The Irish basketball program can add as many as eight players to its current roster. It might add incoming freshmen. It might add graduate transfers. It might go an entirely new route and transfers who are immediate eligible. That’s a road the previous coaching staff never traveled (for myriad reasons).
“We only need five; we’ve got five and we’re good,” Shrewsberry said of how many he needs to put a team on the floor. “I’m not going to skip steps to build a roster.”
He’s also not going to ignore exploring possible avenues to build out that roster. If it’s signing freshmen, then it’s freshmen. If it’s getting a graduate transfer or two or three, then it’s graduate transfers. If it’s going with traditional transfers who now can come in and play right away, maybe they can go that route.
It’s the college basketball way of today. It wasn’t that way three years ago, but that’s so yesterday.
“That’s what college basketball is — it's about adapting,” Shrewsberry said. “Whatever is happening, then you better get on board or you're going to be left behind. I’m not in the business of getting left behind.
“We’re going to adapt and we’re going to adjust and we’re going to do what’s right for us.”
It was bound to surface given Shrewsberry’s connection to both programs. During his introductory press conference, he was asked the possibility of Notre Dame playing Butler and Purdue.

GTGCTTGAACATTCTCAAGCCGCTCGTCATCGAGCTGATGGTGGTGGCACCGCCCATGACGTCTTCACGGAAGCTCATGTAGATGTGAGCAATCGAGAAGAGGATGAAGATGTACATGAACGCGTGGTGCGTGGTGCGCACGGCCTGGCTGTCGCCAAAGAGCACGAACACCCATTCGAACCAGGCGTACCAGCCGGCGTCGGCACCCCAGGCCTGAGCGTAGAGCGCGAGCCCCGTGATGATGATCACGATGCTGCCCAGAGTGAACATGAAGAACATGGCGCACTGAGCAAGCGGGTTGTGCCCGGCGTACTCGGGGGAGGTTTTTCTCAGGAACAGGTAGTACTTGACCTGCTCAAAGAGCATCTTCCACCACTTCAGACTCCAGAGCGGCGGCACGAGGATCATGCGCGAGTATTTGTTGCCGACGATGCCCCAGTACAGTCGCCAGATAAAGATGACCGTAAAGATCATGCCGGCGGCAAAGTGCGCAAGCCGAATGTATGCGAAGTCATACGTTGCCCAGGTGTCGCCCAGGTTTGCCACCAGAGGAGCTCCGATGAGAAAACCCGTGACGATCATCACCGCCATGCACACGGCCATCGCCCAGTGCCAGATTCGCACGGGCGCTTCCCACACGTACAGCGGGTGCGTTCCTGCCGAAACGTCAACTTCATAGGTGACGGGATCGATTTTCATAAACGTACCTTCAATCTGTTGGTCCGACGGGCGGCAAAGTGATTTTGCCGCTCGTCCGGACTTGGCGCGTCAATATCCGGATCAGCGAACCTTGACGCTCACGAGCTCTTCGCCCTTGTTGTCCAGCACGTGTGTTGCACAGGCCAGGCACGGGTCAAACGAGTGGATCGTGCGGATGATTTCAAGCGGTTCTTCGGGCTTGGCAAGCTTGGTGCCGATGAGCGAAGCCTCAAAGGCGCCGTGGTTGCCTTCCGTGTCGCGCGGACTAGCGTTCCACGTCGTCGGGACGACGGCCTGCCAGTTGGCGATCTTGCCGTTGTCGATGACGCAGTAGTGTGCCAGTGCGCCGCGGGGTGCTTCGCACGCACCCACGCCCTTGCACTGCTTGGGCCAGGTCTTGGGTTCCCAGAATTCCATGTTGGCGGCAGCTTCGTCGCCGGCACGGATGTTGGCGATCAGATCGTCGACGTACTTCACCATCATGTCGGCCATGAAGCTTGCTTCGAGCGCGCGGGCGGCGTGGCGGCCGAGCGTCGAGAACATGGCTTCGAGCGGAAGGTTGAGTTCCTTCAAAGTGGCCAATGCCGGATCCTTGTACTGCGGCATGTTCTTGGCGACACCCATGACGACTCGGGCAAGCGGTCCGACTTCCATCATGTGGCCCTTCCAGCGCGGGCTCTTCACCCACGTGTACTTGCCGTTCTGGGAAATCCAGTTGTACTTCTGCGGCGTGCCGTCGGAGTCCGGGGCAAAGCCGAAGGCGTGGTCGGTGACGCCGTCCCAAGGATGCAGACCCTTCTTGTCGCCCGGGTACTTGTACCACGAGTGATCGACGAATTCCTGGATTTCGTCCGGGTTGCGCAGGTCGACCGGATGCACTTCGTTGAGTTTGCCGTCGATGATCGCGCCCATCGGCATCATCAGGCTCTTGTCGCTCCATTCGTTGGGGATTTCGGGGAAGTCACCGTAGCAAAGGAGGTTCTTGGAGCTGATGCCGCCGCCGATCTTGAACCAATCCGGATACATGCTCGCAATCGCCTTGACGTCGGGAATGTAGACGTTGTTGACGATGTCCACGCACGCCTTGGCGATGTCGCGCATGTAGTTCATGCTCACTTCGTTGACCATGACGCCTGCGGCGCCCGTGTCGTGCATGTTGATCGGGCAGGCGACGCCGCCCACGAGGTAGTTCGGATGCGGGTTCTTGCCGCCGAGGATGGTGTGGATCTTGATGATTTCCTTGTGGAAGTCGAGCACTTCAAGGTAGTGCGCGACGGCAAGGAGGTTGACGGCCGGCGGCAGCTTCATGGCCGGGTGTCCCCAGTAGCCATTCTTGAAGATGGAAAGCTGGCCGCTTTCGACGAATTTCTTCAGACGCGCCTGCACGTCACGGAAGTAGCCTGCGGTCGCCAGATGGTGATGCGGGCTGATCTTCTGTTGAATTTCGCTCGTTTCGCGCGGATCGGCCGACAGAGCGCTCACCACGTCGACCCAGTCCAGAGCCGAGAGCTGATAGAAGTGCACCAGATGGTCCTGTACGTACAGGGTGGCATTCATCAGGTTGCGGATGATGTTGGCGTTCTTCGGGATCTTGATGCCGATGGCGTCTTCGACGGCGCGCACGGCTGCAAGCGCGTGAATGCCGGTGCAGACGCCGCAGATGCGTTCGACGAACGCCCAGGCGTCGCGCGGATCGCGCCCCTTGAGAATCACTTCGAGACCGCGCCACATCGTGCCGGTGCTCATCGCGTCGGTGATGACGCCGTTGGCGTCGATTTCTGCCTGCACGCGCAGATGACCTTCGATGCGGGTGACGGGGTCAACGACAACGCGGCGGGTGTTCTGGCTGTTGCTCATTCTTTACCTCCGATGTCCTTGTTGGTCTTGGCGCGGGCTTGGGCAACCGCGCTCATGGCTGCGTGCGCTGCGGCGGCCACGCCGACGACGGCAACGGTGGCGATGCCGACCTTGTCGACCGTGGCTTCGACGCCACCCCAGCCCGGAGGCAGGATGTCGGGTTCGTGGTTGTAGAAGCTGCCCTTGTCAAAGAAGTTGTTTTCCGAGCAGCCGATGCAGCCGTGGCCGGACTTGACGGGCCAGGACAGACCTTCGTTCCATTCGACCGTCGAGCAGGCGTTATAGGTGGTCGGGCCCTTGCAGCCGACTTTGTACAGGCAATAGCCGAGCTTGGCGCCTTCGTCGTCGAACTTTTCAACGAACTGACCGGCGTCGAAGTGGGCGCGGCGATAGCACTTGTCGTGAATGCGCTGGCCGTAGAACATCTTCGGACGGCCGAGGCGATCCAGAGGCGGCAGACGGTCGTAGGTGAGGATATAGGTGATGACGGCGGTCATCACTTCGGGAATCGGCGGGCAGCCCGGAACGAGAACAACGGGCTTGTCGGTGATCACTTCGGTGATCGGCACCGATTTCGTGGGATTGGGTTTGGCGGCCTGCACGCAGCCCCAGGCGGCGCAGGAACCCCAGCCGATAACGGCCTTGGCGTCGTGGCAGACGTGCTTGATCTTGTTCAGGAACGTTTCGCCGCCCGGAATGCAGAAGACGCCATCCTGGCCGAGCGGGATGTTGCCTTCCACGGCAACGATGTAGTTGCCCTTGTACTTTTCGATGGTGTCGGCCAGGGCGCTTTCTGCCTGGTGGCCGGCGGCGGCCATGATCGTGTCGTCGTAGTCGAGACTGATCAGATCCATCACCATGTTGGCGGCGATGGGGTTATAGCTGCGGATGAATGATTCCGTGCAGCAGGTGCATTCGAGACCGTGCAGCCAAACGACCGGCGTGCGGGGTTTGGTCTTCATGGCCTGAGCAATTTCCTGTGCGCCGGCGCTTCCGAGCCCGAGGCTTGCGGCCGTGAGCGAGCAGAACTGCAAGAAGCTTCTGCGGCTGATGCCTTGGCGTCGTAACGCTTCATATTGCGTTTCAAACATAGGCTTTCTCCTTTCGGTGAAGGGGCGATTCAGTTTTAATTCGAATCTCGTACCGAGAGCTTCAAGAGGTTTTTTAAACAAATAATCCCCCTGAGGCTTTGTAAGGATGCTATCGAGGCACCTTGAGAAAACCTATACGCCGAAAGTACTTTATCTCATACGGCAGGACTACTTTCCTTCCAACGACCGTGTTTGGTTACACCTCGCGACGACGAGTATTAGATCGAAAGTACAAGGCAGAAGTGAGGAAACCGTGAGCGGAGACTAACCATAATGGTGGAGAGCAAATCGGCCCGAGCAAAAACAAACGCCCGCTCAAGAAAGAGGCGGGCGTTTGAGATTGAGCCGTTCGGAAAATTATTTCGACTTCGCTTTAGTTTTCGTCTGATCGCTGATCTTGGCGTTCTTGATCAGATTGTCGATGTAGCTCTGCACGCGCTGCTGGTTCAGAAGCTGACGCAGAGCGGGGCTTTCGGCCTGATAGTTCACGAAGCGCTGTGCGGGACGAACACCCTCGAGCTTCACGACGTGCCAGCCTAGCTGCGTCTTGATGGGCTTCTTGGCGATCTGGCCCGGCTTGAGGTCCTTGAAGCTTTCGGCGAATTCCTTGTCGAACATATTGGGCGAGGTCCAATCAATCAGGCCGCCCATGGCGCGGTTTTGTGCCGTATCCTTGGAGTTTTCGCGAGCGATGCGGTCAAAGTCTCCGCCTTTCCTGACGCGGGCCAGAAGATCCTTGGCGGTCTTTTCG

Shrewsberry served on the staffs of both schools before becoming a Division I head coach.
Under the format of the since-gone Crossroads Classic, Notre Dame and Purdue played every other year dating back to 2012. The Irish went 3-2 against the Boilers. The teams haven’t played a true regular-season game (outside the Crossroads) since 1966. Notre Dame has not played in West Lafayette since 1965.
Notre Dame and Butler haven’t played a traditional regular-season game since 1995. The teams met at then-Bankers Life Fieldhouse in 2006 at part of the preseason National Invitation Tournament. They last played in 2015 in a memorable second-round NCAA tournament game in Pittsburgh. That was the Pat Connaughton block/overtime Irish win to send them to the Sweet 16.
“We’ll play anybody,” Shrewsberry said. “That’s how you get better. I’m sure that would be a huge attraction. I’d love to get them up here.
“I’ve got to look and see what else we’ve got to do first.”
There are a few scheduling holes to fill for 2023-24. Notre Dame owes Marquette, a likely preseason top-five team, a return game in early December to close out a two-year deal. It also is scheduled to participate in the Legends Classic on Nov. 16-17 at Barclays Center as part of their multi-team event (MTE). Also slated for the two-day/two-game event are Auburn, Oklahoma State and St. Bonaventure.
Next season also will be the first for the Atlantic Coast Conference-Southeastern Conference Challenge, which replaces the since-shelved Big Ten/ACC Challenge. Notre Dame went 5-5 in the ACC/Big Ten Challenge.
The ACC has 15 teams; the SEC carries 14. It remains to be seen if Notre Dame is selected in the inaugural year of the event. Under the old ACC/Big Ten Challenge format, teams that finished last in their leagues or had a coaching change were afforded the option of not participating in the challenge the following year.
Notre Dame is one of three ACC schools (Georgia Tech, Syracuse) with new coaches. Matchups will be finalized in late spring/early summer. As of now, there is no Big Ten team on Notre Dame’s non-conference schedule. The last time that happened was 2007-08.